Changing Our Body Trash Talk to Temple Talk


How is your "temple talk?" If your self-dialogue were broadcast, would it be trash-talk or truth?

“Do you not know that your bodies are temples of the Holy Spirit, who is in you, whom you have received from God?” 1 Corinthians 6:19a (NIV)

Cindy is a fat red cow.”

These six words would define me for two decades.

Scrawled on the chipped bathroom door of the girls’ restroom at my high school, these words attached to me like a sticky nametag. “Hello, my name is Cindy. I’m a fat red cow.”

I didn’t realize girls would snicker about it for a time, and then forget, or that a janitor would scrape the words off and paint over them. If only he could have painted over my memory, too.

I didn’t know the truth yet, that God calls me something very different — His daughter, the apple of His eye, a princess of great worth. Instead I allowed a bathroom stall scrawl to have tremendous power over my life.

Whenever I thought about my body or my looks, I flashed back to those ugly etchings. A fat red cow … yep, that’s me. I believed my body was shabby, too big, too much, yet not enough.

Eating disorders and substance abuse issues soon followed. I became promiscuous, throwing my body away like pearls before many swine. You name it, I tried it. I’d do nearly anything to numb the sting of those wounding words.

Sadly, years later, even after I surrendered my life to Jesus, I struggled with a poor body image. Here I was, a Jesus-loving girl, telling anyone who’d listen how He set me free from addiction. But I couldn’t get past those sharp words that cut my teenage heart so deeply.

Eventually I began to realize that this lousy body talk was really something else: terrible temple talk.

Freedom came when I finally believed the truth the apostle Paul taught the Corinthians: My body is a temple carrying the very Spirit of God.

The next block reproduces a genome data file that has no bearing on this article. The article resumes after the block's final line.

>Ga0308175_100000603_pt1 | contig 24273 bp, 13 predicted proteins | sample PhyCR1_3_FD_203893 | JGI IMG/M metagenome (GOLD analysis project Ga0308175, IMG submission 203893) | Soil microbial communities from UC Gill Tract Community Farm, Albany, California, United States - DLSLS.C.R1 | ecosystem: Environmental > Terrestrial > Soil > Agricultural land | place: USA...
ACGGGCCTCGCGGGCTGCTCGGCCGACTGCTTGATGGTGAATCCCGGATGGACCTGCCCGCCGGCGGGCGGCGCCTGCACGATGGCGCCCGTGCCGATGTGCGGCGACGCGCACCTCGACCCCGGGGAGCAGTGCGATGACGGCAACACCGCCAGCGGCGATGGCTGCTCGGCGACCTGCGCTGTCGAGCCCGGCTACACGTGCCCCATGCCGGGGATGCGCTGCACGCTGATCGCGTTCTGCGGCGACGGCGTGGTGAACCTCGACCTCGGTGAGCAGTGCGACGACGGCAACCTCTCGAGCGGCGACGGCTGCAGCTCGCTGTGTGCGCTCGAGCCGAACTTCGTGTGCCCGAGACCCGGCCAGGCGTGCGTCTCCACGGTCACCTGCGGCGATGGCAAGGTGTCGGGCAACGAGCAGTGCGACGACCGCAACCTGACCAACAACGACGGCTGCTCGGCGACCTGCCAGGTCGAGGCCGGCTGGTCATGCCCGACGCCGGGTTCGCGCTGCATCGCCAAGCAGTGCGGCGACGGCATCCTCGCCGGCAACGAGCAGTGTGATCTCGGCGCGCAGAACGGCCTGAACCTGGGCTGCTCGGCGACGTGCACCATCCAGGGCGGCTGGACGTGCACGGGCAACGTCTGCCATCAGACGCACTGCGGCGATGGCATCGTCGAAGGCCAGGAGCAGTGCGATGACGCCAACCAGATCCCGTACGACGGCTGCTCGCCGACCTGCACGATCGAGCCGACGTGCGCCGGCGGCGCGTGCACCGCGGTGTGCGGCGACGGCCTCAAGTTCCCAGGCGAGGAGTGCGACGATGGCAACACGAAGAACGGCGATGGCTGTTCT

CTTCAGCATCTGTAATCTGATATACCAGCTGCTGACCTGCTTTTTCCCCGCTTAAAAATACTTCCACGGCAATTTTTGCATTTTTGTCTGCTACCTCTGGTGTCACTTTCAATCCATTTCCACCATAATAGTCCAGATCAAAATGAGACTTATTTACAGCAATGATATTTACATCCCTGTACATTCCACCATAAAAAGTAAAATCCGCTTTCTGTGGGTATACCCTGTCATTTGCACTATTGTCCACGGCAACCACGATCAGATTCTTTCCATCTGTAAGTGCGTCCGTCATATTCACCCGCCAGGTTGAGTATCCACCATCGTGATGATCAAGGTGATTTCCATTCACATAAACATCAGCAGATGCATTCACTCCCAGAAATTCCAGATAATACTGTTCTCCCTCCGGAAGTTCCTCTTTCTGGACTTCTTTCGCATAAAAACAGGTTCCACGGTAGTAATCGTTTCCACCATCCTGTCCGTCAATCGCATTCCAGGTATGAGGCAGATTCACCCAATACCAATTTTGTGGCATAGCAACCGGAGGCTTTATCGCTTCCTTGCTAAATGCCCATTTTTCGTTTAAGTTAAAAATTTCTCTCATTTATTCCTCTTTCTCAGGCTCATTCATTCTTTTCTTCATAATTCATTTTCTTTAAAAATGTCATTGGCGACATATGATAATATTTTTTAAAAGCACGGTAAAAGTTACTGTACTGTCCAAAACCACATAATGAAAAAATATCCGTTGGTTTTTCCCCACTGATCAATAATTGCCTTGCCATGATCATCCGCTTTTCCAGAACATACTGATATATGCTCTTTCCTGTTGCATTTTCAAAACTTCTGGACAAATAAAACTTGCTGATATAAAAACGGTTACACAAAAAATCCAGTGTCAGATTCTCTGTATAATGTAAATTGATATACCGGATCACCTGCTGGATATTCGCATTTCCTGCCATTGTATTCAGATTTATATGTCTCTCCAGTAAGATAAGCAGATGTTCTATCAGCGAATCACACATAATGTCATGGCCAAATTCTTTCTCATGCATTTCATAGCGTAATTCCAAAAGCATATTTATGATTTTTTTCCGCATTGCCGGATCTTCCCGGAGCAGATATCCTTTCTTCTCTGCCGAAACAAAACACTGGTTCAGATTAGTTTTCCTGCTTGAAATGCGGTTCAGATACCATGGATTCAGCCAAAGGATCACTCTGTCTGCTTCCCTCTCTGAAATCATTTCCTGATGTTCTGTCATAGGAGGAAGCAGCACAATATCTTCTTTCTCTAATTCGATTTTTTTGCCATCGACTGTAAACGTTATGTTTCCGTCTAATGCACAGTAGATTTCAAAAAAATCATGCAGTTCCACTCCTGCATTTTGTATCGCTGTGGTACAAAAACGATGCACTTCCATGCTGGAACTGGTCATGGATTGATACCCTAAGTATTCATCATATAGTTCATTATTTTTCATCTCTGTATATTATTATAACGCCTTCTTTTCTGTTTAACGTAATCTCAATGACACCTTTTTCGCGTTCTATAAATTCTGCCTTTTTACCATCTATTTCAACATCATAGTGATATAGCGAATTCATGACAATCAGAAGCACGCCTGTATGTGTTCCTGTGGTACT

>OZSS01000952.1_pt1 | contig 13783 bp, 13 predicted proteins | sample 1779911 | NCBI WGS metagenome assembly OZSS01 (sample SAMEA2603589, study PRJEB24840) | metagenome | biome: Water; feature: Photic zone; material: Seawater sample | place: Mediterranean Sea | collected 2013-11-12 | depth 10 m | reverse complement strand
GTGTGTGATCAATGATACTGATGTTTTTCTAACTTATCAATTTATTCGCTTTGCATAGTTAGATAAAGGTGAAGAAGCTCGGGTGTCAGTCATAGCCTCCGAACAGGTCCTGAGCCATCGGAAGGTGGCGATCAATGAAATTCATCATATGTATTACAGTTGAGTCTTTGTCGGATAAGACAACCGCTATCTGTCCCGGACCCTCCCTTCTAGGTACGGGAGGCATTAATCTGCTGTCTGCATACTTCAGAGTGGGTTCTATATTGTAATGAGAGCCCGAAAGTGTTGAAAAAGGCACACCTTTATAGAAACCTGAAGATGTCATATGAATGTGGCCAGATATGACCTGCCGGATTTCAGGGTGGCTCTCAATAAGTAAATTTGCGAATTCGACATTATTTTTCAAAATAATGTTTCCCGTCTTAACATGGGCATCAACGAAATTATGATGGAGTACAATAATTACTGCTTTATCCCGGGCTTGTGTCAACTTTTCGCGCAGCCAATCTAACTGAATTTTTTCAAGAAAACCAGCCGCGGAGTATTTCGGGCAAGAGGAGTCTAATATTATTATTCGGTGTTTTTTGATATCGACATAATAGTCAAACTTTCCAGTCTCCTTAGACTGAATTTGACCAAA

Paul was very intentional when he used the word “temple” in 1 Corinthians 6:19. Temples were everywhere in Corinth. The early church members would have been as familiar with temples as we are with skyscrapers. Except this time, Paul was saying something different about temples — shockingly different.

“Do you not know that your bodies are temples of the Holy Spirit, who is in you, whom you have received from God?” (1 Corinthians 6:19a)

The recipients of Paul’s letter would have instantly imagined what a temple looked like: domed ceilings, glossy columns, exquisite woodwork overlaid with gold and silver. Fancy. Elegant. Important.

Those words must have blown their minds. The Corinthian church had bought into their city’s slogan: “Food for the body, and the body for the food.” They had new hearts but still practiced self-gratification. Drinking to excess and gluttony were A-OK. Using and abusing your body was no big deal. It didn’t affect your soul, or so they thought.

Now Paul was telling them their bodies were temples — sacred places, where the Holy Spirit of God resided? Wow!

The same is true for you, me and Christ followers everywhere. Yes, you!

Whether you feel like a temple or not, it is T R U T H. In Christ, when you ask for forgiveness, you become a clean, pure temple — no matter what impure, unimaginable things you’ve done. Because of Jesus’ death on the cross and His mighty resurrection, we can rip down the trash-filled thoughts from our past and redecorate our mind with God’s truth.

That said, how is your temple talk? If your self-dialogue were broadcast, would it be trash-talk or truth?

Sweet friend, let’s start talking about our bodies — God’s sacred temples — in a whole new way. They are more precious and costly than the most awe-inspiring mansion or latest HGTV Dream Home. Our bodies — no matter the size, age or agility — are sacred, good and holy. Our temples have infinite value, and God is incredibly interested in what we do with them, and how we treasure them.

It’s time we ask God to give us brand-new T3 — Truth-filled Temple Talk.

Dear God, I acknowledge You as my Creator and Maker. Forgive me for the times I fuss and fret about my outside appearance. How it must grieve Your heart when I focus on my flaws and faults. Give me eyes to see myself as You see me. Teach me Your truth about my body and worth. May my beliefs and behaviors be based on Your Word and not on the world’s messages. In Jesus’ Name, Amen.

Psalm 139:14, “I praise you because I am fearfully and wonderfully made; your works are wonderful, I know that full well.” (NIV)

Declare aloud three words of Truth to describe your temple.

What is one practical action step you can accomplish towards living as God’s treasured temple?

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